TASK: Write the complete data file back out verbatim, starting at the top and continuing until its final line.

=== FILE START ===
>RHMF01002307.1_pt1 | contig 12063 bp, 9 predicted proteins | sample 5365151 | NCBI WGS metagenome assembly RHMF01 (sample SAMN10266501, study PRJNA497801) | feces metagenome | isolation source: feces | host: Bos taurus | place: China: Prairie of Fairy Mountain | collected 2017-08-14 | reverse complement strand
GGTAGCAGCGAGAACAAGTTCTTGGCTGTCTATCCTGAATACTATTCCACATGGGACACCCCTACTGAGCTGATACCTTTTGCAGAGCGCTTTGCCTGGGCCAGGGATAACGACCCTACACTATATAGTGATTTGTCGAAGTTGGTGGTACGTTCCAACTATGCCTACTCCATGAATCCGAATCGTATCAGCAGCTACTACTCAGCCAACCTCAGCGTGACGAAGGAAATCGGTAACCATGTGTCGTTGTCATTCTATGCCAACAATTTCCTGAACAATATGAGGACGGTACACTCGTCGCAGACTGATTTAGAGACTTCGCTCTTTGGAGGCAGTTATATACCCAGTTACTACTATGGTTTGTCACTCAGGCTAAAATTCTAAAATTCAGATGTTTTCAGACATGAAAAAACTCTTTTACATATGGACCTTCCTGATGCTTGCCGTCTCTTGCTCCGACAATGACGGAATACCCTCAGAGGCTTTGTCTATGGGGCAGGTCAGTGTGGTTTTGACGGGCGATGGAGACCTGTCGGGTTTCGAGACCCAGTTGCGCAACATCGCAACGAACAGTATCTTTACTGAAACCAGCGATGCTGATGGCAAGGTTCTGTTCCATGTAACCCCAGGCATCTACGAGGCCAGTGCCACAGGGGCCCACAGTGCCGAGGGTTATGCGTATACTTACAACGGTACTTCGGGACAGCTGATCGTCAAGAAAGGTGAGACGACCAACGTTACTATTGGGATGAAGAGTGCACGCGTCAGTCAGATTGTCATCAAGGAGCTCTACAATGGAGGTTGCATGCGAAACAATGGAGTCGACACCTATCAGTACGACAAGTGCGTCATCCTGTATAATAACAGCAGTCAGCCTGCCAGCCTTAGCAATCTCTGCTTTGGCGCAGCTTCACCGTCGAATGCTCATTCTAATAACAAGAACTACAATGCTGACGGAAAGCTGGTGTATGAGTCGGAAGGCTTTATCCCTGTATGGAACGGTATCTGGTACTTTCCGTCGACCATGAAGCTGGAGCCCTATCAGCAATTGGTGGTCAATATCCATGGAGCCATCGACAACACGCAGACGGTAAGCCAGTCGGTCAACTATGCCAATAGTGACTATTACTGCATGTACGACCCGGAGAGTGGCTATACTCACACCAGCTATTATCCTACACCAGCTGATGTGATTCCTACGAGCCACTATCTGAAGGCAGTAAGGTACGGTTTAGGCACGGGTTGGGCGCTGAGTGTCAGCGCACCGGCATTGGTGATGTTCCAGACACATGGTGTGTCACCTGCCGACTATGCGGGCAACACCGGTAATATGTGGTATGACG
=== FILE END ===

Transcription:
>RHMF01002307.1_pt1 | contig 12063 bp, 9 predicted proteins | sample 5365151 | NCBI WGS metagenome assembly RHMF01 (sample SAMN10266501, study PRJNA497801) | feces metagenome | isolation source: feces | host: Bos taurus | place: China: Prairie of Fairy Mountain | collected 2017-08-14 | reverse complement strand
GGTAGCAGCGAGAACAAGTTCTTGGCTGTCTATCCTGAATACTATTCCACATGGGACACCCCTACTGAGCTGATACCTTTTGCAGAGCGCTTTGCCTGGGCCAGGGATAACGACCCTACACTATATAGTGATTTGTCGAAGTTGGTGGTACGTTCCAACTATGCCTACTCCATGAATCCGAATCGTATCAGCAGCTACTACTCAGCCAACCTCAGCGTGACGAAGGAAATCGGTAACCATGTGTCGTTGTCATTCTATGCCAACAATTTCCTGAACAATATGAGGACGGTACACTCGTCGCAGACTGATTTAGAGACTTCGCTCTTTGGAGGCAGTTATATACCCAGTTACTACTATGGTTTGTCACTCAGGCTAAAATTCTAAAATTCAGATGTTTTCAGACATGAAAAAACTCTTTTACATATGGACCTTCCTGATGCTTGCCGTCTCTTGCTCCGACAATGACGGAATACCCTCAGAGGCTTTGTCTATGGGGCAGGTCAGTGTGGTTTTGACGGGCGATGGAGACCTGTCGGGTTTCGAGACCCAGTTGCGCAACATCGCAACGAACAGTATCTTTACTGAAACCAGCGATGCTGATGGCAAGGTTCTGTTCCATGTAACCCCAGGCATCTACGAGGCCAGTGCCACAGGGGCCCACAGTGCCGAGGGTTATGCGTATACTTACAACGGTACTTCGGGACAGCTGATCGTCAAGAAAGGTGAGACGACCAACGTTACTATTGGGATGAAGAGTGCACGCGTCAGTCAGATTGTCATCAAGGAGCTCTACAATGGAGGTTGCATGCGAAACAATGGAGTCGACACCTATCAGTACGACAAGTGCGTCATCCTGTATAATAACAGCAGTCAGCCTGCCAGCCTTAGCAATCTCTGCTTTGGCGCAGCTTCACCGTCGAATGCTCATTCTAATAACAAGAACTACAATGCTGACGGAAAGCTGGTGTATGAGTCGGAAGGCTTTATCCCTGTATGGAACGGTATCTGGTACTTTCCGTCGACCATGAAGCTGGAGCCCTATCAGCAATTGGTGGTCAATATCCATGGAGCCATCGACAACACGCAGACGGTAAGCCAGTCGGTCAACTATGCCAATAGTGACTATTACTGCATGTACGACCCGGAGAGTGGCTATACTCACACCAGCTATTATCCTACACCAGCTGATGTGATTCCTACGAGCCACTATCTGAAGGCAGTAAGGTACGGTTTAGGCACGGGTTGGGCGCTGAGTGTCAGCGCACCGGCATTGGTGATGTTCCAGACACATGGTGTGTCACCTGCCGACTATGCGGGCAACACCGGTAATATGTGGTATGACG